It can all feel overwhelming, and if you're like many parents of children with special needs, it's tempting to put off back-to-school preparations until the first day is just days away. The resulting last-minute flurry of phone calls, errands, and meetings can be exhausting!
This year, let's make the back-to-school process easier. Our Action Steps will focus on simple things you can do now to make this the best transition to the new school year ever, for your child, your family, and you, too.
Today, it's time to start getting the wheels in motion with the school itself - any logistics required to make sure everyone and everything is ready for your child in a few weeks.
1. Brainstorm a list of everything that needs to happen with school between now and September. Get help from your spouse, significant other, a friend who has a child in the same school/program. Depending on your child's age and abilities, include your him or her as much as possible in this brainstorming step, too.
2. Highlight anything on your list involving a phone call.
3. Start making those phone calls now. Top priority should be given to any call involving scheduling an appointment or a meeting. Calendars fill up fast this time of year!
4. As you set dates and times for appointments and meetings, make arrangements for any childcare you'll need.
5. Look over your list from step 1 and circle anything else you need to get started on now.
Now let's focus our Action Steps on preparing your child for the new school year - and preparing your family for the transition to a new daily routine. My top recommendations:
1. Bring your child to the school. If your child is new to the building, introduce him or her to anyone available, such as the school nurse, administrators, office staff, custodians. If possible, make arrangements in advance for your child's teacher(s) to be there when you visit.
2. Tour the building with your child, even if they've been going to this school for years. It helps get them into the school-year mindset, and also helps remind them where things are - like the doors, bathrooms, cafeteria, gym, nurse's office, and if possible, their new classroom(s). If your child is older, it's a good idea to get their locker number and let them practice opening it a few times.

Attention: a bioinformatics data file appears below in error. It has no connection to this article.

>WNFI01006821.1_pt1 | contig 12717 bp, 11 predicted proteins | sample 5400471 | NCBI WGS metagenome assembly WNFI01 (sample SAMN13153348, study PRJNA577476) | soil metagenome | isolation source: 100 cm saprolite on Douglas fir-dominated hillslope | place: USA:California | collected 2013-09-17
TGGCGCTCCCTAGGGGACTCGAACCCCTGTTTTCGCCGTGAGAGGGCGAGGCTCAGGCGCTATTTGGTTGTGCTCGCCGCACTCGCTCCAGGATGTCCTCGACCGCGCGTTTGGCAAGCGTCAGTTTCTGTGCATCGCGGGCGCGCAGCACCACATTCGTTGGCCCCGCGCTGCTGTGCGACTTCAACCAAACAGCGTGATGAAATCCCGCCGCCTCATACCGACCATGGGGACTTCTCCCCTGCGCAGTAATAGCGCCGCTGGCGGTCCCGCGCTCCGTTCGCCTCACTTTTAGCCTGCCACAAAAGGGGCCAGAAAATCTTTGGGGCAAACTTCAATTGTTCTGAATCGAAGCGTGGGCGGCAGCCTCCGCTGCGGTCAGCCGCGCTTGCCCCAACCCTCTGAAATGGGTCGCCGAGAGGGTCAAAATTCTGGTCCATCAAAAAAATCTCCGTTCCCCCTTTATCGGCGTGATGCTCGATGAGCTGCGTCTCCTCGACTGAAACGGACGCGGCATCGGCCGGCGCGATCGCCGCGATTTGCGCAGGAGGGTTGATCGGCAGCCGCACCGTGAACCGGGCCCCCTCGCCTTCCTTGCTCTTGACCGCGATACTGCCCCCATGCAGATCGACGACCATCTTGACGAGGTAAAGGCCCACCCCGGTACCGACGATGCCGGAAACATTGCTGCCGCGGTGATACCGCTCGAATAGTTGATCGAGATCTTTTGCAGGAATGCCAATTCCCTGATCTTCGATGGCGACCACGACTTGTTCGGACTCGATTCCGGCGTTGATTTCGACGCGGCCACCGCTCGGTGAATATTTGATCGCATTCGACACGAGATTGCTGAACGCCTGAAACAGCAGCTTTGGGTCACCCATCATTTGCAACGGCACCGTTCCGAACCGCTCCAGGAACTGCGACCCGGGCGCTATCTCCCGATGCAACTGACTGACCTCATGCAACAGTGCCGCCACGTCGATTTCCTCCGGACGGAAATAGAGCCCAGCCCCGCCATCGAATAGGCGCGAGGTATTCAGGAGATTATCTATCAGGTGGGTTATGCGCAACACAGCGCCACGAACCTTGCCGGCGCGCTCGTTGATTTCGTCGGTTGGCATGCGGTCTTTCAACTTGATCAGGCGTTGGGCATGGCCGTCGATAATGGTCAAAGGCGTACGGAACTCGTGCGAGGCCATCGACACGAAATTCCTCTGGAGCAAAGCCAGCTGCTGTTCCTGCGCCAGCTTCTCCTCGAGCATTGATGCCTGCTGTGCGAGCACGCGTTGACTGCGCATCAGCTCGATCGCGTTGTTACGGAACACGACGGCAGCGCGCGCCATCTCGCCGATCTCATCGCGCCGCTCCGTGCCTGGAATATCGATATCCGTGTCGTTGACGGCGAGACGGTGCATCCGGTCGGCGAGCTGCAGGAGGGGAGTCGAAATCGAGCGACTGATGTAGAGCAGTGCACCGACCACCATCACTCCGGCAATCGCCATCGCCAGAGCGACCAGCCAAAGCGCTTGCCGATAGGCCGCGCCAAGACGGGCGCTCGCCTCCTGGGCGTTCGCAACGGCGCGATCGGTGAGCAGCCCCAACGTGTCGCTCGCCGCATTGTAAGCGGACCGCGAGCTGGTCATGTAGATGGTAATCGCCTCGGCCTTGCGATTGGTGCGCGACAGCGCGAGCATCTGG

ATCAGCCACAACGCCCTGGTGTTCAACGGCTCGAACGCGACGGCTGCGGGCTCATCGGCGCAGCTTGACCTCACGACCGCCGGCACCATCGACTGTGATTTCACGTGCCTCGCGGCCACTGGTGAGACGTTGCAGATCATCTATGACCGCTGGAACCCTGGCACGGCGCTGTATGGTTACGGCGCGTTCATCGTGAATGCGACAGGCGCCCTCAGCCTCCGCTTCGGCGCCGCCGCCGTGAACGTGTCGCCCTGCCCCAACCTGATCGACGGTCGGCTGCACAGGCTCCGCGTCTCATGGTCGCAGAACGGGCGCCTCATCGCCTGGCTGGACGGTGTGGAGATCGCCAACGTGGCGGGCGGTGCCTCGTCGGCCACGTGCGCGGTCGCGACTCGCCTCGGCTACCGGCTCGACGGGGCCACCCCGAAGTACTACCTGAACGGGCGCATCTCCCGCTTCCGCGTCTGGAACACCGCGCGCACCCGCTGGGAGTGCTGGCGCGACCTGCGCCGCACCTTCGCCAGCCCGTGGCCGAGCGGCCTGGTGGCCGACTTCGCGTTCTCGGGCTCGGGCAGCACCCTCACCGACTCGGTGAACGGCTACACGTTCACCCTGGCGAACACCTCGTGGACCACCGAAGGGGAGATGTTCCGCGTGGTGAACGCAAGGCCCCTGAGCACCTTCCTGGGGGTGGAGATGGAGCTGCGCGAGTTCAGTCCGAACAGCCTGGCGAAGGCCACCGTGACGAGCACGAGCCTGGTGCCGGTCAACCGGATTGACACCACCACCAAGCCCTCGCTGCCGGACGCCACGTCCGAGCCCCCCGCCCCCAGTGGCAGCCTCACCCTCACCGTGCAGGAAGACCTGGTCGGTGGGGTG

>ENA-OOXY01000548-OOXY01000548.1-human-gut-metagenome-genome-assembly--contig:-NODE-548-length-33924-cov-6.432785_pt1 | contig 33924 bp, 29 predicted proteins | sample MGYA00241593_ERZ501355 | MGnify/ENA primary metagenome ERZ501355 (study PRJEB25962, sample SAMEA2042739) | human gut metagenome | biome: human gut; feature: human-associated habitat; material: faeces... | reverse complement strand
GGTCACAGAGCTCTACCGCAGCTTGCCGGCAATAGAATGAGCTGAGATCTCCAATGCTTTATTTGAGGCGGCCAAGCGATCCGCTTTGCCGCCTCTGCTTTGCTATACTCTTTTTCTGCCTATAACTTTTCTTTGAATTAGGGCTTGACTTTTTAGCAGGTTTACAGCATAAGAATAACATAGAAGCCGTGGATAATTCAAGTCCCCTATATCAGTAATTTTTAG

3. Depending on your child's age and abilities, allow him or her to practice self-advocacy skills. Encourage your son or daughter to ask questions, tell teachers and staff about their classroom needs, and discuss any problems that need to be taken care of before the first day of school, such as a stuck locker, a blocked wheelchair ramp, or a malfunctioning sound system.
4. Get the whole family back on a school-year schedule gradually. Start moving up dinnertime, bedtime, and wake-up time, so the first day of school won't be such a shock! You might also want to have your children help you make a morning checklist (use pictures if your child isn't reading yet) to help them remember everything they need to do on a school morning after they wake up. I also highly recommend having a "Don't Forget" list posted by the door, with key items like backpack, books, lunch, and of course, a smile!
Reference: Joan Celebi originally founded SpecialNeedsParentCoach.com in her capacity as a certified life coach for parents of children with special needs. Her goal is to give you the practical strategies you need for successfully navigating life as a parent of a child with special needs and helps you create a manageable, balanced, and joyful life, for both you and your family. Visit Joan at specialneedsparentcoach.com